Coach K, Izzo collide in Sweet 16 of adaptation

INDIANAPOLIS -- Coach K and Izzo in the Sweet 16 again -- an absurd 24th time between them in the last 16 years -- is all about slippage.

Identifying the smallest slippage when things are great, avoiding too much slippage when a few losses pile up.

“Never dip too low,” Tom Izzo said.

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“When you’re a head coach, you worry about everything that might go wrong,” Mike Krzyzewski said.

These are the psyches of two guys who spend gobs of time identifying problems, either through self-evaluation or from a player's grille, and will do this for two hours late Friday night from the Lucas Oil Stadium sideline.

If the two split the best pizza they ever had, they might tell the pizza man that he’s one over-saucing day away from making a bad pie.

There’s slippage somewhere. There always is. They’ll find it. They’ll also adapt. They’ll cling to core principles while changing with the game, or forcing the game to change around them.

Louisville’s Rick Pitino, part of this week’s three-headed Rushmore of Hall of Fame coaches (and Oregon’s Dana Altman), fits this mold, too.

Before Michigan State and Duke tip off at around 9:45 p.m., Izzo and Krzyzewski will probably hug it out and act like normal dudes.

“He’s a guy’s guy,” Krzyzewski said of Izzo.

Bros unite.

These are some different bros, though. They are alike in their uniqueness.

Coaches generally preach the same things. Avoid complacency. Live in the moment. Play hard-nosed defense and box out. Put in the necessary work to be great.

These clichés are easy to say, until you’re NIT-bound and players didn't get the message.

“These two guys, they don’t preach in avoiding complacency,” said ESPN analyst Jay Bilas, who knows both coaches well. “If there is a problem, they’ll say, ‘Hey, we got away with this against a lesser team.' They’ll address it right away. They aren’t afraid of hurting anyone’s feelings. They are aggressive about it. They have developed such trust with their teams.”

Trust is crucial. These two aren’t employees at their schools, Izzo says. They take ownership. They are embedded. It's hard to pick a player's game apart without trust.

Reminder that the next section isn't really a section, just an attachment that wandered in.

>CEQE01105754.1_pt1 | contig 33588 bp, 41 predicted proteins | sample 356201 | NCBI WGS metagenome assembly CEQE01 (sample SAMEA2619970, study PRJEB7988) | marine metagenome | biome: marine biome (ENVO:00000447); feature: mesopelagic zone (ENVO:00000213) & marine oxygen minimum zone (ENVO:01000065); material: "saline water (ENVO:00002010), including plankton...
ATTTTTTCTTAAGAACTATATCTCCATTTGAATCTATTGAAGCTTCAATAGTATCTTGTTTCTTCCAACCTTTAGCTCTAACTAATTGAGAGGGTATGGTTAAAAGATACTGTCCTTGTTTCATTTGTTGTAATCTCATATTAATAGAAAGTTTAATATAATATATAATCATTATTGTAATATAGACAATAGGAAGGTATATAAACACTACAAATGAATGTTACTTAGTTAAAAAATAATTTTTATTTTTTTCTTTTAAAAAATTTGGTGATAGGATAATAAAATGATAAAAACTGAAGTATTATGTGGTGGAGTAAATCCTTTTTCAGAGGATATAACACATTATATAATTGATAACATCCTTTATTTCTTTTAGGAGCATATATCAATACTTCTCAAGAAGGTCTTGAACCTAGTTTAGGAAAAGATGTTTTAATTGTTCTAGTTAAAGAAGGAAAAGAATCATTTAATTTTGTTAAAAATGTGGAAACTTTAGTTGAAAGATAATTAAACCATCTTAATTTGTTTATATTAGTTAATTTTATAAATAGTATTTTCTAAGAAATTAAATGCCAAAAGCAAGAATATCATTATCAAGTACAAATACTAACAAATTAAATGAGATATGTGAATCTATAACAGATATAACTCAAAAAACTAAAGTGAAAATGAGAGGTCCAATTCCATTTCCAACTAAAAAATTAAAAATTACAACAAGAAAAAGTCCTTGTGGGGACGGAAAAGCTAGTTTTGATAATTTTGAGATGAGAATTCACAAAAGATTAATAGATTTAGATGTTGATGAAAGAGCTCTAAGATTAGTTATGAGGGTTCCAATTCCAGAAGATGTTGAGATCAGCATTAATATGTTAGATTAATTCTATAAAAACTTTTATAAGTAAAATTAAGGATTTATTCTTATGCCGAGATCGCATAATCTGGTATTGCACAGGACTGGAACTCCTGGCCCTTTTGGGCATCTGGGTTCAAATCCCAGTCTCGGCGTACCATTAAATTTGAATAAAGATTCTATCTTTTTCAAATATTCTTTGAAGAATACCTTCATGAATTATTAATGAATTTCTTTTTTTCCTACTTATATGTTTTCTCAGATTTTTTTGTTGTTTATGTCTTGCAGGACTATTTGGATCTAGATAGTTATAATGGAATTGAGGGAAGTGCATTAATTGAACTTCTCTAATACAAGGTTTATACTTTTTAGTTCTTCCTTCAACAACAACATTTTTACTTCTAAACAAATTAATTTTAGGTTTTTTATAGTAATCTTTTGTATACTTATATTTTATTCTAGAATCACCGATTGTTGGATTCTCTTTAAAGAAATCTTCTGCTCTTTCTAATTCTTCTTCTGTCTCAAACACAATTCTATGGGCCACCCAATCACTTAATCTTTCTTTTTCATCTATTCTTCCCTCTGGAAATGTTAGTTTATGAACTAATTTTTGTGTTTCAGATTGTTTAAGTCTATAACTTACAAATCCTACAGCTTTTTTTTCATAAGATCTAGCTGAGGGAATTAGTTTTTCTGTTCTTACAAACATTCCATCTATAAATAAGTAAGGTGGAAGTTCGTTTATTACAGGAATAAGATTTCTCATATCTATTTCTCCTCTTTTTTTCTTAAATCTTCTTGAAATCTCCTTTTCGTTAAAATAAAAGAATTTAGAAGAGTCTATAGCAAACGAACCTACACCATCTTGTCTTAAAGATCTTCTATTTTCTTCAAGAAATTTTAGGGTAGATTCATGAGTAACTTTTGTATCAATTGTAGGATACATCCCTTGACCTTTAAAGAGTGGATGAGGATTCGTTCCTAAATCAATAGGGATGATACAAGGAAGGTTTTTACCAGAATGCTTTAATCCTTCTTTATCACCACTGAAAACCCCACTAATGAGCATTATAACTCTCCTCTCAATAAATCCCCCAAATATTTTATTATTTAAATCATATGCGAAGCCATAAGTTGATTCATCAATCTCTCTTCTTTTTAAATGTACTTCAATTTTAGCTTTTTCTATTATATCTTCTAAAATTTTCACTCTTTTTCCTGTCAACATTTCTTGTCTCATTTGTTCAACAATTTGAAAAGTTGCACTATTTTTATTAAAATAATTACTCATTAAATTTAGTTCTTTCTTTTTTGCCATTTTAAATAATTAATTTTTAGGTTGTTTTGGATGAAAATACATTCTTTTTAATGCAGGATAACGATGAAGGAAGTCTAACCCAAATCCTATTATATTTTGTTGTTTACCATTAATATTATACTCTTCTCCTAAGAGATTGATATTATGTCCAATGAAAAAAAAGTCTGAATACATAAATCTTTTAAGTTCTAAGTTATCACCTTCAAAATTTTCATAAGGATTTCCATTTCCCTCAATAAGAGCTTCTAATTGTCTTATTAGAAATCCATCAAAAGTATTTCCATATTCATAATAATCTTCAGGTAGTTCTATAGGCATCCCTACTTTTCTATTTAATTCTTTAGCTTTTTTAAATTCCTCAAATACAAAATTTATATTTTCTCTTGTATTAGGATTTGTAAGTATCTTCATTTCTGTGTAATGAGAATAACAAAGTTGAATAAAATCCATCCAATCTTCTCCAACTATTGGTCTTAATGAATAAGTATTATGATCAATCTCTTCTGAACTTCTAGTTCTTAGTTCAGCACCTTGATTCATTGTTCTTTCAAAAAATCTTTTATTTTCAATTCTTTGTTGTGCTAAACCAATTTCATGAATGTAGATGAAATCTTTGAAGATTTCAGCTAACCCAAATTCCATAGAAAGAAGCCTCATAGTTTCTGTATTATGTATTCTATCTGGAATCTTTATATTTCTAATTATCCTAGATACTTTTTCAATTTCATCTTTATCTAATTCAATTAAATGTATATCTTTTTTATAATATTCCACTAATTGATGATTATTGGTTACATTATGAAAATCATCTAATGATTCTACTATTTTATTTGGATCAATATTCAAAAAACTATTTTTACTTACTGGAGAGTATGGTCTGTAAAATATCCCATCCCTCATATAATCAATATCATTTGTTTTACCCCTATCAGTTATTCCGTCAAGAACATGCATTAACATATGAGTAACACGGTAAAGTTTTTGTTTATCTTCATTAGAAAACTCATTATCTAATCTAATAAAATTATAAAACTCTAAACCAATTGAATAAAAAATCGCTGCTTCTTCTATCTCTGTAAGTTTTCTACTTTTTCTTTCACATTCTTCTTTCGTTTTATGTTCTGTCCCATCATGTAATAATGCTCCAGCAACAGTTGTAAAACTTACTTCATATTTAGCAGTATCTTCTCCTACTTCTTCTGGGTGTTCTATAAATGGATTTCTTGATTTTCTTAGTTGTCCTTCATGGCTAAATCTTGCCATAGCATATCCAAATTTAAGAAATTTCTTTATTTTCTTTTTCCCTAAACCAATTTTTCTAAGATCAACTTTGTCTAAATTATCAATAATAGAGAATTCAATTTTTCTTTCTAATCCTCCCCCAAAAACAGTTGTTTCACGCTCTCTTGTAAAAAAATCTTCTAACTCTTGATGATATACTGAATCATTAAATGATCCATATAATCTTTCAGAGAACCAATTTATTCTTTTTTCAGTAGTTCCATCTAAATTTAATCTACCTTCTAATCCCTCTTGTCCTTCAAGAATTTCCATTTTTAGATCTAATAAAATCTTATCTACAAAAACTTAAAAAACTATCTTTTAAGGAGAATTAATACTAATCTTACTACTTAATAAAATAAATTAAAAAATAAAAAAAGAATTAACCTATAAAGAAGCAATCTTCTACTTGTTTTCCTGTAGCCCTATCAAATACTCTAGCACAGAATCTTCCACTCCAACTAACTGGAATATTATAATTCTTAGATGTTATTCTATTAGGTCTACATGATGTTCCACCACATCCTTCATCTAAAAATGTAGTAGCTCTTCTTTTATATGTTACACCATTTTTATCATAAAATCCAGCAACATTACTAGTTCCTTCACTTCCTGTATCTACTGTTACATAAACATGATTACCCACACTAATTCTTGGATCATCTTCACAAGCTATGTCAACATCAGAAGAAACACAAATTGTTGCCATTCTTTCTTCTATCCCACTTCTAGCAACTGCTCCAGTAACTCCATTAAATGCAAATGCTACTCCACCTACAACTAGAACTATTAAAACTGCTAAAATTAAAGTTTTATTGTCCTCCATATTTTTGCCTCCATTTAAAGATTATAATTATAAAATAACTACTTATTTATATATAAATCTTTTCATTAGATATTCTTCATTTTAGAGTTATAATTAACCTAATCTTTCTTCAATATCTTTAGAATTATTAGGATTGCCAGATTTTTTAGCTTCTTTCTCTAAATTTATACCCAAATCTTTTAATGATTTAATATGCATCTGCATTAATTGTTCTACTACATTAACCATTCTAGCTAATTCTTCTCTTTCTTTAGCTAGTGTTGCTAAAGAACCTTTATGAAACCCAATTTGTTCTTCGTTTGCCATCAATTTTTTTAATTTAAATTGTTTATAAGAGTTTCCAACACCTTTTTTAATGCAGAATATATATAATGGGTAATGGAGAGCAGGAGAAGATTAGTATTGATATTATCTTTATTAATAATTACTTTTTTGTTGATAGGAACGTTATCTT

But coaches also don’t arrive at a combined 17 Final Fours and nearly 1,400 wins by simply caring. You’ve got to have players. You’ve got to get lucky, both coaches say. And you better show up every night and play as one, Krzyzewski said.

Their winning percentages are close -- Krzyzewski’s .771 to Izzo’s .736 -- while Izzo won 233 games in his first 10 years compared to Krzyzewski’s 213.

Perhaps it should be no surprise, then, that Pitino can find their common thread on the court pretty quickly.

Turn on game video of Duke, Pitino says, and you’ll get a little bit of Michigan State.

“Their teams always exude toughness from a physical end,” Pitino said. “They never let up in how hard they work.”

The 66-year-old Krzyzewski might still look like he stepped out of the 1989 DeLorean --same parted hair, black suits, cranky facial expressions for decades -- but Krzyzewski can change when necessary

The game is changing. Players come from parents who constantly say ‘Yes,’ Pitino says, requiring coaches to “say no more often” to quell the entitlement. 

Krzyzewski can say no in practices or meetings but also in creative ways. Coach USA basketball, have LeBron and Kobe on speed dial, and Duke players might not mind hearing no as much.

Perhaps Krzyzewski is already protected by the infrastructure he’s built at Duke -- he’s not exactly begging players to come -- but you get the point. He knows how to deal with different personalities.

It’s not like the cache and prestige of Duke has Krzyzewski living in a Durham Bat Cave, unaccessible to the rest of the world save a few minions. Bilas said Krzyzewski can scream at a practice, then keep the door open for a player a few hours later. Same with Izzo.

“You have to adapt to different cultures,” Krzyzewski said. “That’s just the way life is. When you’re adapting, you do not adapt by changing your standards of trust, loyalty, responsibility of the things you have. You still try to teach those things, but you teach them a little bit differently. The teams you have a privilege of leading are different. It’s up to the leader to adapt. But not with principles and values.”

Adds Duke forward Ryan Kelly: “He knows who we are as players. And we know who we are as players. When you have that understanding with one another, it’s a lot easier to play together.”

Izzo will hit you with the blue-collar, humble approach that suits the MSU faithful.

Izzo says there are “way better coaches than myself” getting fired every year. Nobody believes that. It’s a nice thing to say, perhaps.

But Izzo’s subtle changes on the court and in his office aren’t about to get him fired in the next 23 decades.

Similar to Krzyzewski, Izzo will meet individually with players on a regular basis to find out how they're feeling on various issues.

Challenging former 300-plus-pounder Derrick Nix to shed weight was a success. The 270-pound Nix is giving MSU 10 and 6.5 a night.

“The guy’s done it,” said Bilas of Nix. “He’s been there the whole time. That is not easy. That takes effort and same thing with Coach K -- they've done it with a number of those guys.”

Both coaches aren’t overhauling their systems because they recruit to it, Bilas said, plus they believe in their principles. But they know when to press more with athletic lineups and when to feed certain players the ball.

Only one team will feed the post after Friday. That might be more on the selection committee than the two teams involved.


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